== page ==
Hull City of Culture's final flourish sees major art installation

The last major commission to round off Hull UK City of Culture is Jason Bruges' Where Do We Go From Here? which opens next week. Alex Wood reports.

DESIGNER: Jason Bruges in Trinity Square, Hull. Picture: JAMES HARDISTY.
DESIGNER: Jason Bruges in Trinity Square, Hull. Picture: JAMES HARDISTY.

Remember the cute Anglepoise lamps from the Pixar animation of the mid-80s?

It was a ball game between two lamps, one large, one small, which ends in disaster when the little lamp gets carried away.

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The short film is a masterclass in how some deft movement can bring a whole range of emotion to a piece of articulated metal.

Artist and designer Jason Bruges mentions the well-known short as he discusses the relationship he hopes will develop between people and what they see at his spectacular closing light and sound show for Hull 2017, Where Do We Go From Here?

The 20 robotic arms, mounted on three-metre-high plinths are already creating a frisson on Beverley Gate, Trinity Square and the Museums Quarter.

The 21st is tucked away behind gates at Wilberforce House where it will interact with the great abolitionist.

In their inanimate state they don’t look too cuddly. In fact the Mayor of London visiting Hull last week, thought they were a bit sinister. But Bruges said: “They are going to be quite playful. I think people will imbue them with characters. I wouldn’t be surprised if they get names.”

It’s hard to believe that prior to their starring role in City of Culture they did 15 years service in a car factory in Solihull.

But now the hands – known as effectors – have had their paint sprayers and welding tools replaced with light sources, mirrors, prisms and directional speakers, which can target sound with the precision of a stage spotlight.

The robotic arms will spring into life on December 1, moving on their eight axes, casting lights and big shadows onto builldings, alongside a “filmic” soundtrack of the eerie noises and beeps the arms make. The sounds were captured using hyper-sensitive microphones in a similar fashion to how the internal noises of the Humber Bridge were caught for the Hull 2017 project Height of the Reeds.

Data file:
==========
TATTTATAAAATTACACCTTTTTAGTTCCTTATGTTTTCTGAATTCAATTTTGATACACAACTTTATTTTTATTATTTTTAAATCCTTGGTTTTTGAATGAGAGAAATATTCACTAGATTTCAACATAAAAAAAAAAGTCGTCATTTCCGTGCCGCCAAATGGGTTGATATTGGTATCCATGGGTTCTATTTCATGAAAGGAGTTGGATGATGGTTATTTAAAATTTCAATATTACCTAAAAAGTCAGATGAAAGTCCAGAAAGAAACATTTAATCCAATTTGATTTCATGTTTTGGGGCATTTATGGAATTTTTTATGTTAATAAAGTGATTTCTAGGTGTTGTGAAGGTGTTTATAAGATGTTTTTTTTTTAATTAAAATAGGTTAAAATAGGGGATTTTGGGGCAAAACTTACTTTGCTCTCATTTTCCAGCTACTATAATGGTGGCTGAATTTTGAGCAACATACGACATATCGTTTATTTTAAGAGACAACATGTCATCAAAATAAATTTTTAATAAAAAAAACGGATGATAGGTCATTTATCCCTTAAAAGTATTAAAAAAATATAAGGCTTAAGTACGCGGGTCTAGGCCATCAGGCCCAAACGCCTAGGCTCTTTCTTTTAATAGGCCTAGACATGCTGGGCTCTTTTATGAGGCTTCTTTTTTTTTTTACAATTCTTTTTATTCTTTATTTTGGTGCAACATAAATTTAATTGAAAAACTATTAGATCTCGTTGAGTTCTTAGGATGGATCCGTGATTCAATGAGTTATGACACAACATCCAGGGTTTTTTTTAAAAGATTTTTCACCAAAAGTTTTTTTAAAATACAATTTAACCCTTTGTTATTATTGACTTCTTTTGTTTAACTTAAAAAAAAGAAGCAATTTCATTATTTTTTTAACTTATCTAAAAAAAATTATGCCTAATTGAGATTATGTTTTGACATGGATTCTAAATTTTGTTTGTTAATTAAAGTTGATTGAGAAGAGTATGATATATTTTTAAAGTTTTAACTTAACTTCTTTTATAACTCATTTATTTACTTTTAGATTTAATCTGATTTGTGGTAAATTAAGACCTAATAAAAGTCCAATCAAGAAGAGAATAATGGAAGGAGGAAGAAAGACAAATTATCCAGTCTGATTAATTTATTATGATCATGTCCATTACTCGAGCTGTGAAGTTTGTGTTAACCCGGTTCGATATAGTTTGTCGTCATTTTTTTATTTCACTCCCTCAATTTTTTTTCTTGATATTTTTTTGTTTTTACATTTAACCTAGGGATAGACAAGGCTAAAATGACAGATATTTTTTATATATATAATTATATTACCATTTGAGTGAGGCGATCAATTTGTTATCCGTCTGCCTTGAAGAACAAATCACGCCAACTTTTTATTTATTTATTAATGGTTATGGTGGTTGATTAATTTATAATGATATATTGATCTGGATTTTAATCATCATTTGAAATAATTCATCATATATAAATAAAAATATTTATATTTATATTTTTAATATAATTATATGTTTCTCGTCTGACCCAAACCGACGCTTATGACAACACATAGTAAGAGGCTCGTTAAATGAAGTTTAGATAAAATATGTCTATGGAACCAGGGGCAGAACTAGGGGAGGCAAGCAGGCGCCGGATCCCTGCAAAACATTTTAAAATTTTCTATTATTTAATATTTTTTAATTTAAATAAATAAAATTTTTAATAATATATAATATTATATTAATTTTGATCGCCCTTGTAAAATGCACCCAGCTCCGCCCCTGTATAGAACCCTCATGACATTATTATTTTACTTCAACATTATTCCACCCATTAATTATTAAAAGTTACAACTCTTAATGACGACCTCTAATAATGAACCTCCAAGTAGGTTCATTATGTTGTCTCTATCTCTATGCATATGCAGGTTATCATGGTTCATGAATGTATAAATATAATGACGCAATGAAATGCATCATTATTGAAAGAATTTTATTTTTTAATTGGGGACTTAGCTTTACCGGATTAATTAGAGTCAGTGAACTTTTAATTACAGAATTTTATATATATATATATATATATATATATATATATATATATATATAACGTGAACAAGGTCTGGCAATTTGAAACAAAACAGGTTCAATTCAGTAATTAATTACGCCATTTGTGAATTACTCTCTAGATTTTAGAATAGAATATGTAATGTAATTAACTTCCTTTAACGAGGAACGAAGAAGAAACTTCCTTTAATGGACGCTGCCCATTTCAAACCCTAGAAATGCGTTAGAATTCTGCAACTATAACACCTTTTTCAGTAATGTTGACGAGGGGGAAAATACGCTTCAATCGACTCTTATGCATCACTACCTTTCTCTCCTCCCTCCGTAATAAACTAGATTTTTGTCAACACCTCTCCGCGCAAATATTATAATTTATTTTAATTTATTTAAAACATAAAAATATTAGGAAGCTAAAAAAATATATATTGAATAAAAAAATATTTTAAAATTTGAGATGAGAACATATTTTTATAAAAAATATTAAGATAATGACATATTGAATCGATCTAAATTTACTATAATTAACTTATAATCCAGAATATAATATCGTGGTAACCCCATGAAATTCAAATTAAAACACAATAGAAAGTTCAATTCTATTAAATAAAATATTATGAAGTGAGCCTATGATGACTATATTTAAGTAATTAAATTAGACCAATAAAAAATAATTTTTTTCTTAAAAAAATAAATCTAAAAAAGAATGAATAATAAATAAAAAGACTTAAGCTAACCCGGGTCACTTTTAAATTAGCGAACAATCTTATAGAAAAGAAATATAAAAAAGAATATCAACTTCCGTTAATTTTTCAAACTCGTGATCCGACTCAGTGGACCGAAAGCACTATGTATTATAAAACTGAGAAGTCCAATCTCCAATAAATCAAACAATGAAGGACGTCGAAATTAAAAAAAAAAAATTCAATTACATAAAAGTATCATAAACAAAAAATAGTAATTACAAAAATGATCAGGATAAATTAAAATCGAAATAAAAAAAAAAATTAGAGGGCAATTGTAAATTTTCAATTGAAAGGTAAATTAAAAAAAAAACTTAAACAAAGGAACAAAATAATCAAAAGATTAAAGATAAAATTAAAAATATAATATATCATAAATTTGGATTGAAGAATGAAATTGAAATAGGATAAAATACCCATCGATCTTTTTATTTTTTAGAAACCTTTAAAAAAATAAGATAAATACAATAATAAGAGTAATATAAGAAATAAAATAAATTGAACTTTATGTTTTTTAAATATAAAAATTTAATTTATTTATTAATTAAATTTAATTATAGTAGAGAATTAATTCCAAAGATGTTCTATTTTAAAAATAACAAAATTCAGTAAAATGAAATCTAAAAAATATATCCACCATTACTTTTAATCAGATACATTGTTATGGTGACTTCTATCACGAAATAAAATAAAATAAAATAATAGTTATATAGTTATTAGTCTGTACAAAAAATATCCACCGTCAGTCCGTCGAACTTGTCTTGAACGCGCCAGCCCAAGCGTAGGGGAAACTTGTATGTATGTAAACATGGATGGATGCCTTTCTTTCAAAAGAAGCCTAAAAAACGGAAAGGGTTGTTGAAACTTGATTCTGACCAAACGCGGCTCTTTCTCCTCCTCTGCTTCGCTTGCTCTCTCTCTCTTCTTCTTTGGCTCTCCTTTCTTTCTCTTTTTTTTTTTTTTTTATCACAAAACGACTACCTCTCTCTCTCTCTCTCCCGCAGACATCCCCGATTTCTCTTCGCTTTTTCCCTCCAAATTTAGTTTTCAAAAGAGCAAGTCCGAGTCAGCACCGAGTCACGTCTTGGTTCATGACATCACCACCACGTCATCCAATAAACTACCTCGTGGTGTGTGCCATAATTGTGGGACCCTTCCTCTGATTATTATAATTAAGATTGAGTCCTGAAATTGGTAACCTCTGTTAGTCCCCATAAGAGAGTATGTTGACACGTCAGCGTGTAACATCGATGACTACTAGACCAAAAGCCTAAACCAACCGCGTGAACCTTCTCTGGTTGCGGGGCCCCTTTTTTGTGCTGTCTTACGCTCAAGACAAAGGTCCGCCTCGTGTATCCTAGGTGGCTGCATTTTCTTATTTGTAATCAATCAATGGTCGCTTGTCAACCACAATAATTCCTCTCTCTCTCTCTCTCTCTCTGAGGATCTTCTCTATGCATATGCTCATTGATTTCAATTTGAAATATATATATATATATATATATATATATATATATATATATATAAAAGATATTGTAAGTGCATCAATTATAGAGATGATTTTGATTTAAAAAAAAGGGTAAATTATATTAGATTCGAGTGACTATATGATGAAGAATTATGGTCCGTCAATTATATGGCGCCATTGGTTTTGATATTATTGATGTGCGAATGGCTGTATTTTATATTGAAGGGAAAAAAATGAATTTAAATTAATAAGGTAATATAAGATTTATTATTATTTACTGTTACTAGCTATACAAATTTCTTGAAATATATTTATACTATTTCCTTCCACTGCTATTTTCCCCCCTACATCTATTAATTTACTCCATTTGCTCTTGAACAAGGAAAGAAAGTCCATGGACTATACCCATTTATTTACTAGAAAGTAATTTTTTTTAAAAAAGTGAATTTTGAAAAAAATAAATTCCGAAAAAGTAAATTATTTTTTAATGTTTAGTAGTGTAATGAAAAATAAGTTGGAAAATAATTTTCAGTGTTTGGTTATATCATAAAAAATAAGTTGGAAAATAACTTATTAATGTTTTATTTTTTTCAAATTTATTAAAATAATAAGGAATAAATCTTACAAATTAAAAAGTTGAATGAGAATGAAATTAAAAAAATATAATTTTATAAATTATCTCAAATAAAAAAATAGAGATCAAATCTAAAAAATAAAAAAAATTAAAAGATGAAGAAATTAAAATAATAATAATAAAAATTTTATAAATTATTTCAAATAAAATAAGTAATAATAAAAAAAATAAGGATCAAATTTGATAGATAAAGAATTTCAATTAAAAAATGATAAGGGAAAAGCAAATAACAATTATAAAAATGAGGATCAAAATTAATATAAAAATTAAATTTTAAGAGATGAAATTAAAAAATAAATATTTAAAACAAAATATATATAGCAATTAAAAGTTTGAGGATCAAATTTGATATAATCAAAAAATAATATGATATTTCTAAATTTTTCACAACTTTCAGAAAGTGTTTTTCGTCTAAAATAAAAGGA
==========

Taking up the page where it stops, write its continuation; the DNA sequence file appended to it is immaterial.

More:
Bruges , whose work may well be familiar not only for the spectacular lighting up of The Shard on New Year’s Eve 2014, but also last year’s Illuminating York which used light and mist to carve shapes out of the vast space of the Nave of York Minster, said: “The ones at Beverley Gate are quite human-looking. They are like gatekeepers, signalling people to come through.

“Pixar animated the Anglepoise lamps and it reminded me of that. I think of them as animation or puppetry, more like a performance, choreography, a dance . They will almost be winking at you as you walk past.”

Those in front of Hull Minster will be calmer, casting pools of light among the mirror pools which kids will go chasing after.

“There will certainly be people who go: ‘Ooh, what’s that?’ People might be slightly wary at first – we hope to win everybody over. I want people to talk about it, but you have to tread quite a fine line to make that happen.”

Jason Bruges Studio’s team of architects, artists and lighting designers as well as specialists in electronics, programming and project management, and others, have been working for a year now on the show, which has a five-week run, starting next Friday. Organisers are hoping it will equal the phenomenal success of the City of Culture’s opening show back in January, when 324,000 people visited.

December 1 to January 7.